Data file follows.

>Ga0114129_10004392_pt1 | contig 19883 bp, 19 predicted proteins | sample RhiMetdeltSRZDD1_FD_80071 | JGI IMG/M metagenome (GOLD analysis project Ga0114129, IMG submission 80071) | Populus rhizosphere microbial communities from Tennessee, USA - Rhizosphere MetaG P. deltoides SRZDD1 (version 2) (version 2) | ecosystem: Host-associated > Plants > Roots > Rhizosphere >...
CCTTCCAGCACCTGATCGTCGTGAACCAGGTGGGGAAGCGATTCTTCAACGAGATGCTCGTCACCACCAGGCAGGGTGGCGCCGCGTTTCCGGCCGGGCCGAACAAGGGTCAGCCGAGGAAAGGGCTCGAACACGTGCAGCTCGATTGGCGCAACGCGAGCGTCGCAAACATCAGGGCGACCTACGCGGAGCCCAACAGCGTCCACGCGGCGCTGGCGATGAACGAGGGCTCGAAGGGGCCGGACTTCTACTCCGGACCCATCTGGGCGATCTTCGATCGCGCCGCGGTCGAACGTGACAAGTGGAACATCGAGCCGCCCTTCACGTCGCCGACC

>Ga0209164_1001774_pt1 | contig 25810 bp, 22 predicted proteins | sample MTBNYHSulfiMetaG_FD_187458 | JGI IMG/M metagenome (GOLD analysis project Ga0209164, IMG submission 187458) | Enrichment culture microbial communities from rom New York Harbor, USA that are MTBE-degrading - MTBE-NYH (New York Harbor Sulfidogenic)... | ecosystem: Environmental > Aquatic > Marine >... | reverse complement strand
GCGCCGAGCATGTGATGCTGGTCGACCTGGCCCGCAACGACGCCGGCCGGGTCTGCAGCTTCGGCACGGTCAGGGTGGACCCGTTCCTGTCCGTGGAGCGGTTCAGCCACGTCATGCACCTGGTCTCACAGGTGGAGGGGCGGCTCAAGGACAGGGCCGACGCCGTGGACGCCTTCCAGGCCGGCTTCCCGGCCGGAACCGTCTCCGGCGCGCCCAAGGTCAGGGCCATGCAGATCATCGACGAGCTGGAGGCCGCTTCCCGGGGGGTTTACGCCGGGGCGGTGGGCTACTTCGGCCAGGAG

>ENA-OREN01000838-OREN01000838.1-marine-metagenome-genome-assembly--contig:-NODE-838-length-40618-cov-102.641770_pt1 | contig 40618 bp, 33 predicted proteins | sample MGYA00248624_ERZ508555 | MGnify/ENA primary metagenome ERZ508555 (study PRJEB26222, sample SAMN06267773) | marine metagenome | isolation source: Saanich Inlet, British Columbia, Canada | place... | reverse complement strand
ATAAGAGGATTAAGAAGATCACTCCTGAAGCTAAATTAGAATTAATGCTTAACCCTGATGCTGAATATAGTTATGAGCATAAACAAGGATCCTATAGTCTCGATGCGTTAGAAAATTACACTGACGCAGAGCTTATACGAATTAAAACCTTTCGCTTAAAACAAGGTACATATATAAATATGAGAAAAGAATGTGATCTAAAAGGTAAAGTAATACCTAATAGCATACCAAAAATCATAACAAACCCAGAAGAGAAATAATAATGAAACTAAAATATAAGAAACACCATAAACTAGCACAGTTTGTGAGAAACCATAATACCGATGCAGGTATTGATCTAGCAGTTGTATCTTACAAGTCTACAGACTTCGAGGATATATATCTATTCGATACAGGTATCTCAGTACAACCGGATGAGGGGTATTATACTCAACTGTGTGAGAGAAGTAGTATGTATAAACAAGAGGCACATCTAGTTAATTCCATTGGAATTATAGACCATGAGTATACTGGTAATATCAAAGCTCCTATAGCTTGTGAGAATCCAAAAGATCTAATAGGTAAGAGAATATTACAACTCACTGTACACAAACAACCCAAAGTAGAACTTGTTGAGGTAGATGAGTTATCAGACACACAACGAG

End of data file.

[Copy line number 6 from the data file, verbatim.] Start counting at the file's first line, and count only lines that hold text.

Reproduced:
ATAAGAGGATTAAGAAGATCACTCCTGAAGCTAAATTAGAATTAATGCTTAACCCTGATGCTGAATATAGTTATGAGCATAAACAAGGATCCTATAGTCTCGATGCGTTAGAAAATTACACTGACGCAGAGCTTATACGAATTAAAACCTTTCGCTTAAAACAAGGTACATATATAAATATGAGAAAAGAATGTGATCTAAAAGGTAAAGTAATACCTAATAGCATACCAAAAATCATAACAAACCCAGAAGAGAAATAATAATGAAACTAAAATATAAGAAACACCATAAACTAGCACAGTTTGTGAGAAACCATAATACCGATGCAGGTATTGATCTAGCAGTTGTATCTTACAAGTCTACAGACTTCGAGGATATATATCTATTCGATACAGGTATCTCAGTACAACCGGATGAGGGGTATTATACTCAACTGTGTGAGAGAAGTAGTATGTATAAACAAGAGGCACATCTAGTTAATTCCATTGGAATTATAGACCATGAGTATACTGGTAATATCAAAGCTCCTATAGCTTGTGAGAATCCAAAAGATCTAATAGGTAAGAGAATATTACAACTCACTGTACACAAACAACCCAAAGTAGAACTTGTTGAGGTAGATGAGTTATCAGACACACAACGAG